Cougel comes full circle: And then what?

In this new season of Cougel, I promised to fill you in on where I’ve been, and I can’t do that without telling you where I’ve arrived.

I didn’t realize this when I started the blog, but the origin of the word “Kugel” bears mentioning now . According to Wikipedia, “the name of the dish comes from the German Kugel meaning ‘sphere, globe, ball.’”   rice-kugel-400x300

The connotations are obvious: circular, interconnected. The process of learning one lesson over and over,  disjointed experiences suddenly connecting with a revelatory click, before we can move on to the next.

When I started this blog in 2010, I was 1) in the throes of a tumultuous divorce 2) acclimating to being single for the first time in my adult life and, 3) excavating my true self and discovering my voice as a writer…amongst other things.

The theme that wrapped all of this together was my struggle, and skepticism (thinly veiled fear), to find true love. Did I have too much baggage as a divorcee in her late thirties? (Yes). Would I find love in the NYC dating scene – on J-Date, Match, or Ok Stupid? (Hell no). Thankfully, there was no Tinder back then, the dating version of Russian Roulette in flip book form, which would have led me down an even more hypothetical path of perceived options than the typical single New Yorker. And Christian Mingle wasn’t an option, although somehow, I sniffed out all of the goys who snuck onto J-Date anyway, like so: http://thecougelchronicles.com/dating/j-cougar/

Even back then, before I met my goyfriend and now Christian husband, I was trying reeaaally hard to go J.

Many of these dates were quite comical in retrospect, and provided me with fodder to blog.  (Here’s one on sub-texting.   And Dating in NYC.)  I was careful not to reveal too many personal details about these dudes, because I was sensitive to their feelings and privacy (I swear). But moreover, I was wary of what my future partner who I hadn’t met yet might think if he stumbled upon my personal but public historical account of crazy. Was I preemptively sabotaging the thing I claimed to want most? Would my future partner learn too much about me too soon, and would it deter him? Would it uneven the playing field, by giving him the edge and robbing us of the critical getting to know you period, which should be slow, deliberate, and earned?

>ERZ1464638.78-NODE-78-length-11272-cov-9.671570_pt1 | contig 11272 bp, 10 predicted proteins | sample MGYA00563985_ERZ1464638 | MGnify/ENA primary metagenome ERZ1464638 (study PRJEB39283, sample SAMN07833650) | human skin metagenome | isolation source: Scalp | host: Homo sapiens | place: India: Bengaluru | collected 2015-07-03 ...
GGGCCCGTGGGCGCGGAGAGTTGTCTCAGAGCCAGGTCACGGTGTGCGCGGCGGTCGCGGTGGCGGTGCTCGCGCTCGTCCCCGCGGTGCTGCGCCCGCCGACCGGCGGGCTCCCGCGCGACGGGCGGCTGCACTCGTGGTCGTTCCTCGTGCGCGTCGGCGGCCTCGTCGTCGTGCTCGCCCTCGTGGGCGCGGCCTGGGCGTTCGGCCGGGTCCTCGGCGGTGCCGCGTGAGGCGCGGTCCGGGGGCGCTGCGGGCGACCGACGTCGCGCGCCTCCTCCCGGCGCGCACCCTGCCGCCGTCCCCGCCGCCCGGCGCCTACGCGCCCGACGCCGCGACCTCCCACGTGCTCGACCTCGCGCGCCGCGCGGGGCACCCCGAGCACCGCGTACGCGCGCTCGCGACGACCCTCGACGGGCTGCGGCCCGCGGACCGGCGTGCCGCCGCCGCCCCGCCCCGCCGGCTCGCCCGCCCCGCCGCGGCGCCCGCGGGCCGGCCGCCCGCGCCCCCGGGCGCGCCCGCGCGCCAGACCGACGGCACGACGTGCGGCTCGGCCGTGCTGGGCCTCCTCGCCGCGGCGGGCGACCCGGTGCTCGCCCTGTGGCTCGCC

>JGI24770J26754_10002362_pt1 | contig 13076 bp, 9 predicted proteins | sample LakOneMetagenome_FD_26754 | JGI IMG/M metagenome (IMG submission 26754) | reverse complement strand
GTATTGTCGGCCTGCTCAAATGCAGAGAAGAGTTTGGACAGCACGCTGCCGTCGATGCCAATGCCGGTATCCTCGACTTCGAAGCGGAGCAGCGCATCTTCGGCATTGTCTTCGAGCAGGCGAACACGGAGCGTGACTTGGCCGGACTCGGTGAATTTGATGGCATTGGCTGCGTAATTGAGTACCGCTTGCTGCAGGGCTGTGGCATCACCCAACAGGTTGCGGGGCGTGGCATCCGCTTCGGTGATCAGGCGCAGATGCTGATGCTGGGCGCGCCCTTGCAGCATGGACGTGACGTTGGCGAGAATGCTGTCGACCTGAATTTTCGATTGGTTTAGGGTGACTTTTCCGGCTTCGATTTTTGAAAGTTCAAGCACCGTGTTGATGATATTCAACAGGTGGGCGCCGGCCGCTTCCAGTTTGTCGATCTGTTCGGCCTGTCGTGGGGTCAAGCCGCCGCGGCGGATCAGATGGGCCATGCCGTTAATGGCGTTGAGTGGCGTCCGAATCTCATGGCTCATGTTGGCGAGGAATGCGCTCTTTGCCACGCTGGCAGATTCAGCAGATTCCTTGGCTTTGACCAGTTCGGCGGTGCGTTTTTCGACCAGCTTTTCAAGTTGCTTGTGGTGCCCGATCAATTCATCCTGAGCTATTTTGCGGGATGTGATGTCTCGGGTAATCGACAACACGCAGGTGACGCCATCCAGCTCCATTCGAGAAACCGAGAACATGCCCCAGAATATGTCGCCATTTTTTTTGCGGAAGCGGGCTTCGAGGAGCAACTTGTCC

When I did meet him, I didn’t know it. A Christian cub nine years my junior was a no-no for a Good Jewish Divorced Girl. A Goy with no Jewy neuroses or shtick who laughed out loud when I told him about this blog. On the surface, he was so not “my type” that I didn’t even think to hide it from him. He was so not the kind of guy I was trying to meet, that I didn’t even think about over-thinking it. Talking to him, being with him, from the very first moment, seemed to zap the crazy Cougel right out of me.

In retrospect, this blog was a good litmus test perhaps. He got it, he got me, and as things started to get serious, I ceased blogging.

I decided that I wanted to honor his privacy, and ours, and shift my focus inward, towards the intimate space that enveloped him and I, rather than blasting that focus on a blog megaphone out to the world.

“Our life, my past, my divorce, but mostly, our marriage, it’s a private thing!” I declared, three years late to the private party. And so right after we got married, on the first day of our honeymoon, I decided to write a divorce memoir.

Yeah.

So let’s face it. That’s really where I’ve been since I stopped blogging in the good ole service of privacy. I’ve been pouring the details of my entire life into a tell-all instead. That my husband, only eight months into our new marriage, had to read and ingest. All the vivid and sometimes sordid details of my past, particularly during the Cougel years which I had gone to great lengths to leave out of the blog, are now “out there” (or will be soon).

Couldn’t I just write fiction, you wonder? My husband probably secretly (or not so secretly) wishes that too, but then I wouldn’t be me. And he wouldn’t be him, as evidenced by what he texted me while he was reading the memoir: “This is the most beautiful and genuine thing I’ve ever read. And it’s like a kick in the balls every five paragraphs.”